The most widely used criteria for selecting an engagement ring is the 4Cs which are noted on a ring’s certification. But buyers should remember that a ring, particularly a diamond, is so much more than its stats. Don’t buy solely based on the certificate grading, but do confirm that your diamond is GIA certified. Every diamond is unique and extraneous factors not explicitly laid out in a certificate can have a negative effect on its look.
This is particularly an issue for shoppers who are searching exclusively online. Panico explains that elements of the stone that might be underwhelming on paper could greatly impact how a diamond appears to the naked eye. Conversely, a detail that might seem impressive written out could be virtually unnoticed when seen in real life. “The color grade of a diamond could be noted as possibly on the darker end of the spectrum, but if the stone is cut well the diamond can ‘face up’ whiter. The diamond could also have a lower clarity grade, but to the naked eye the inclusions might not be noticeable at all.” Fluorescence, Landau insists, is also an example of a quality that is perceivable beyond the 4C certification. But there is a simple technique for beginners to avoid that mistake, “make sure to also see diamonds in natural lighting, as many retail stores have special lights that make the diamonds sparkle more.”
As in love, imperfections are not a bad thing, which is why relying exclusively on a certification can close you off from an array of stunning choices. There are many ways to work around with design when you play with the color and clarity of the stone. “If your diamond is graded lower in color, set it in a yellow or rose gold setting because the color of the gold will help hide the color in the diamond,” Anderson says.
Don't: Feel Stuck With A Solitaire
Choosing budget-friendly jewelry isn’t necessarily about selecting a smaller or minimal stone. To find the ring of one’s dreams, embrace less traditional aesthetics and consider factors like setting, stone orientation, and even the band. “The quality and design of the ring is just as important as the diamond itself. I would much rather have an average diamond in an amazing ring, than an amazing diamond in an average ring,” muses Madilian. “The person wearing the piece is not wearing just a diamond. They are wearing a ring with a diamond in it.”
If size is what you’re after, there are plenty of ways to make your engagement ring look bigger like seeking out unique shapes (think pear or marquise) that offer greater coverage on the finger and are usually not as pricey as more common cuts like round brilliants, according to Landau. Many customers think of their budget as a limit, but that certainly isn’t the case when you go custom. Leehe Segal, founder of made-to-order jewelry company Bleecker and Prince believes in the power of clustering. “I personally like to focus on a three stone ring instead of a solitaire, then you get three not-so-small diamonds covering the top part of the finger. Or if you’re going for yellow or rose gold you can go for a much lower color [stone].”
Get creative with your budget and your design and keep less popular cuts or lower quality stones in mind to maximize your look. “Try an antique cut like an old European or old mine cut. Although there are fewer of these diamonds available on the market, you do have the flexibility of going lower in color quality. Because of how antique diamond is cut they can usually mask color better than modern cuts, so you are able to go larger in carat weight and still have the diamond face up white,” Landau continues. And, of course, she explains, don’t forget the halo effect. “If your diamond isn’t as large as you would like it to be, set into a pave diamond halo. This will give you the look of a larger stone without having to spend the extra money.”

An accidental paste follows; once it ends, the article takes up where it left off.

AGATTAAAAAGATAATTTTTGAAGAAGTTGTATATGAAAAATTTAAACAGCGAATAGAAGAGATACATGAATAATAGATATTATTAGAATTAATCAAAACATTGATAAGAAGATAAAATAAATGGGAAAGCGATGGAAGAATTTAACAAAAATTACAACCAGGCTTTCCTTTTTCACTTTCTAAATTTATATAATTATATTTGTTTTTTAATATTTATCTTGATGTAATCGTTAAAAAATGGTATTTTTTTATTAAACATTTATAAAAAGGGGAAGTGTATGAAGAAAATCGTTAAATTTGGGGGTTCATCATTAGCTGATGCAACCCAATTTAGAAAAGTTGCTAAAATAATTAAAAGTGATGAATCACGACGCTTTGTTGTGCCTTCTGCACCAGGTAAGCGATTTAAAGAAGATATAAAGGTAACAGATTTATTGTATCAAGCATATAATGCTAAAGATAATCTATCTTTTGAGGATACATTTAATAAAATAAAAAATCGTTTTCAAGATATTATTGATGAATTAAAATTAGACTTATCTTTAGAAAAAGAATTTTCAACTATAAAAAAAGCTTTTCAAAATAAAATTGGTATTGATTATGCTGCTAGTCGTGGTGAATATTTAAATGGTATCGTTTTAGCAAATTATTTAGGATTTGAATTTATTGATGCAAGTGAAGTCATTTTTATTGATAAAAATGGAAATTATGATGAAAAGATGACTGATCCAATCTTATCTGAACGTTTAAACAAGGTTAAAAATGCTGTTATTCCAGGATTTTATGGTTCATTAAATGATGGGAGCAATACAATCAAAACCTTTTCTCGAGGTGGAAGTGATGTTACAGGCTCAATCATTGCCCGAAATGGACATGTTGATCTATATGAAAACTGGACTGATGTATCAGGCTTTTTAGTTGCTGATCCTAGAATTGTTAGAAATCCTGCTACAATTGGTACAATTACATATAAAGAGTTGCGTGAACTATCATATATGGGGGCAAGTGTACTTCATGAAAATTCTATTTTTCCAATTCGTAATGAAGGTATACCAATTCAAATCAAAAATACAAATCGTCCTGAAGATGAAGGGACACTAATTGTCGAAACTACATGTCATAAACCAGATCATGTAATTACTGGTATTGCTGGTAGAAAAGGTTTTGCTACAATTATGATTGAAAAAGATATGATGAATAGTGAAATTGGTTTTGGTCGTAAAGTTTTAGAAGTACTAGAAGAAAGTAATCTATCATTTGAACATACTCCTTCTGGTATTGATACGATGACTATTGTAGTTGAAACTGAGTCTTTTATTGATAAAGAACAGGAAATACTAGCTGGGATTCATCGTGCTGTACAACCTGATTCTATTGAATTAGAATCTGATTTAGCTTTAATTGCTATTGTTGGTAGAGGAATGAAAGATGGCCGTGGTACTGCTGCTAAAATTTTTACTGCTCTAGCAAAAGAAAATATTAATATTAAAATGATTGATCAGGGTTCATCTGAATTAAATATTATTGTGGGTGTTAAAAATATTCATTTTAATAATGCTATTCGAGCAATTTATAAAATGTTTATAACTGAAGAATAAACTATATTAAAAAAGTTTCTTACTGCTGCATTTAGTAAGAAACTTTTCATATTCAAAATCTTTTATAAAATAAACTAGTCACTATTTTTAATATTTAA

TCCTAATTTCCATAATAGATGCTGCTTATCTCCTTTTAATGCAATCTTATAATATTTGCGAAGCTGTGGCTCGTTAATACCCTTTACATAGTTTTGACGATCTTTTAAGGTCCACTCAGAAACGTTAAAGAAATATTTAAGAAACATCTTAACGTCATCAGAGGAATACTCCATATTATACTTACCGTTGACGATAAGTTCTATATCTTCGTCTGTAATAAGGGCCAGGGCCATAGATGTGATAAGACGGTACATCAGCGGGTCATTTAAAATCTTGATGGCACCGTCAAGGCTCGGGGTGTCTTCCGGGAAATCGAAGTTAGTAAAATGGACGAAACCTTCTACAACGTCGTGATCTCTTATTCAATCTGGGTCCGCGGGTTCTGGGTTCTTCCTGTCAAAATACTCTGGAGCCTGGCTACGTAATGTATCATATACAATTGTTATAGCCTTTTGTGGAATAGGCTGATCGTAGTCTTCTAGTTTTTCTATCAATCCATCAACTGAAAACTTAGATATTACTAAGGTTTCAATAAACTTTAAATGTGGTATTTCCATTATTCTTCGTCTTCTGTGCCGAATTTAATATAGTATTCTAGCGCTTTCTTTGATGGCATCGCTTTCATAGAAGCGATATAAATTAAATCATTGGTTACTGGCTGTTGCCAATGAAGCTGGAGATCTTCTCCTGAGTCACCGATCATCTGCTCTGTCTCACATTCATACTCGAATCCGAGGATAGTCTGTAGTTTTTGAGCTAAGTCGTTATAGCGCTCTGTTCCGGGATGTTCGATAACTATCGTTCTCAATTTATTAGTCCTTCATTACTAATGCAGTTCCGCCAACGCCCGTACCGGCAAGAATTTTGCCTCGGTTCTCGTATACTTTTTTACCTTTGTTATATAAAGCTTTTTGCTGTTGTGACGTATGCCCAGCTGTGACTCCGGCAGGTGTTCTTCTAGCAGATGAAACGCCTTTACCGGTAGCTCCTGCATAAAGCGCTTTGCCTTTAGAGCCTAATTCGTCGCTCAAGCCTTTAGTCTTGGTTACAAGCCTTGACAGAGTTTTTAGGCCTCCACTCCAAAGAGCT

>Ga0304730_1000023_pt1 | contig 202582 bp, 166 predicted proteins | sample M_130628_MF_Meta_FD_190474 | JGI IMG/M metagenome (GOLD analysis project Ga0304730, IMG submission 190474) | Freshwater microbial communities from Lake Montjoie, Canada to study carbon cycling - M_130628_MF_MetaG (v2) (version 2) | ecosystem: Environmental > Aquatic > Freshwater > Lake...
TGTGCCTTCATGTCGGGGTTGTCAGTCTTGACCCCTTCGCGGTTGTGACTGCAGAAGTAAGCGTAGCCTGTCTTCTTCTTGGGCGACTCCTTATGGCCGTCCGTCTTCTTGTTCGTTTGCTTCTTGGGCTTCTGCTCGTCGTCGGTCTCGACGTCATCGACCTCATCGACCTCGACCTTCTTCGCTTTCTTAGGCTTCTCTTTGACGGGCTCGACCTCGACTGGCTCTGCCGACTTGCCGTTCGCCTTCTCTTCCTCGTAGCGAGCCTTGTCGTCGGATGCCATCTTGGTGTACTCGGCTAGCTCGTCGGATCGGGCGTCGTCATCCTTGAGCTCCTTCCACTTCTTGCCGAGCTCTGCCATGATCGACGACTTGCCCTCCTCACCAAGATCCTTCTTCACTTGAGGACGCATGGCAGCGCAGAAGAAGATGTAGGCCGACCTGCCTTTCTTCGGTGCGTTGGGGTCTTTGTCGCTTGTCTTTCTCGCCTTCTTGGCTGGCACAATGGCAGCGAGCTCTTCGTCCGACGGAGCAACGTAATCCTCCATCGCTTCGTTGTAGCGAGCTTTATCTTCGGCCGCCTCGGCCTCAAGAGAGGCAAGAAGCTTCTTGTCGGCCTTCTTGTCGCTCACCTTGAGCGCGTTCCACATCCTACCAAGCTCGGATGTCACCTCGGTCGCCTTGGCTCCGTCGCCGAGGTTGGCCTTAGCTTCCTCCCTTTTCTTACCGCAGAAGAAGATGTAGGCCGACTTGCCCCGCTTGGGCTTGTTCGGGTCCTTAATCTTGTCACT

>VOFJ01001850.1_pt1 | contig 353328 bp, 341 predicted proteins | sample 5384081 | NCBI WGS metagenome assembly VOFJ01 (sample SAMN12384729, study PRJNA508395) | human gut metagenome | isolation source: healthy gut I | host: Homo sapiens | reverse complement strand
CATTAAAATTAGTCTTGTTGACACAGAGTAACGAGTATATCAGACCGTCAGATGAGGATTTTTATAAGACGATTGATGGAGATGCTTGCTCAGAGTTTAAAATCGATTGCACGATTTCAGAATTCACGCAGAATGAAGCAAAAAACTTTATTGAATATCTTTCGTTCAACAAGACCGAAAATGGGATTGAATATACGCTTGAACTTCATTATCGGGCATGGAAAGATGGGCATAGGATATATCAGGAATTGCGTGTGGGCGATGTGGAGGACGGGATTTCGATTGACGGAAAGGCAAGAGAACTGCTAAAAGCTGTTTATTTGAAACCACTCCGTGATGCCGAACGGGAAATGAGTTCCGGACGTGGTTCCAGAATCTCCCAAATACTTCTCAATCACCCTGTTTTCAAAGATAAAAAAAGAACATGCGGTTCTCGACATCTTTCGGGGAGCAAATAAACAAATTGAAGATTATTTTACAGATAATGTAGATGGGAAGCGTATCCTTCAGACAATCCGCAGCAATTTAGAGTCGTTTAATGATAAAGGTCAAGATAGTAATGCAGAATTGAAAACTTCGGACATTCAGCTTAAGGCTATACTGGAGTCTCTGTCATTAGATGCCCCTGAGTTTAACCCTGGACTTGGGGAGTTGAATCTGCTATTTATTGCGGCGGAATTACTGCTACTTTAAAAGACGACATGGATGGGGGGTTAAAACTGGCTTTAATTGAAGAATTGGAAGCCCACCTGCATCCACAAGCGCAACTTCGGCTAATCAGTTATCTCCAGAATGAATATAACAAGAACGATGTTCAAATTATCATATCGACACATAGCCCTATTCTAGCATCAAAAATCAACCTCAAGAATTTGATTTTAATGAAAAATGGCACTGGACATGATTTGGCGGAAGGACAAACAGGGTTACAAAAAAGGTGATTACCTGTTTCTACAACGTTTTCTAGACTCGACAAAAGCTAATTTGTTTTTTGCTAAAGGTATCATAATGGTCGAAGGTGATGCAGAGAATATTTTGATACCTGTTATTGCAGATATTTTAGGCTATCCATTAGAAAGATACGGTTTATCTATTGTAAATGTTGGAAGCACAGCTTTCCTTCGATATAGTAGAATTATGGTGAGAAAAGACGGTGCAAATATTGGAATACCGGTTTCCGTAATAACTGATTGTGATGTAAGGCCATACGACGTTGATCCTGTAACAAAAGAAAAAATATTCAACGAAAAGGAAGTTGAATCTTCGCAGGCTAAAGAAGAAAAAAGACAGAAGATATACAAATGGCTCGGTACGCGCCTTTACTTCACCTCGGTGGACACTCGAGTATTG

Don't: Write Off Online Shopping
Though some may argue that shopping for a diamond online is treacherous, the truth is it can be done and, oftentimes, this can lead to more affordable buys with a less intimidating experience. “Pieces shown online are generally more cost-effective across the board. More ‘deals’ can be found as online retailers are motivated to sell off their inventory, and much of the inventory is mass produced so the back end costs are much lower,” outlines Panico.
Critics suggest that adding a ring to your cart online increases the buyer’s dependency on the GIA certification and it can also mean you are more likely to get a mass-produced item, rather than a handcrafted ring, which, for many, isn’t a big deal. Simply do your research and seek out trusted online retailers with thorough reviews. MiaDonna, for example, offers a home try-on program that allows shoppers to select styles and give them a spin IRL. The Clear Cut has positioned itself as a “personal diamond concierge” that exists between traditional retail and online marketplaces to make the ring buying experience more educational, attainable, and transparent.
Don't: Overlook The Lab
The market for lab-grown diamonds is increasing every day as buyers are searching for more ethical and eco-friendly options for their stones. Not only can lab-grown stones be less expensive, but they can also give customers a sense of transparency that they so often feel is lacking from traditional offerings. Companies like Couple want to challenge the assumed gold standard of mined diamonds. According to their site, Couple’s lab-grown diamonds are atomically and chemically identical to mined stones, but are a whopping thirty-five percent larger on a price basis. Anderson of MiaDonna explains, “It’s important to remember that a diamond is a diamond whether you’re choosing a lab-grown diamond or an earth-mined diamond. Both are optically, chemically and physically identical. The only difference is their origin and the price.” So if origin is an essential factor to you or your loved one, it is a big misstep to look beyond the lab.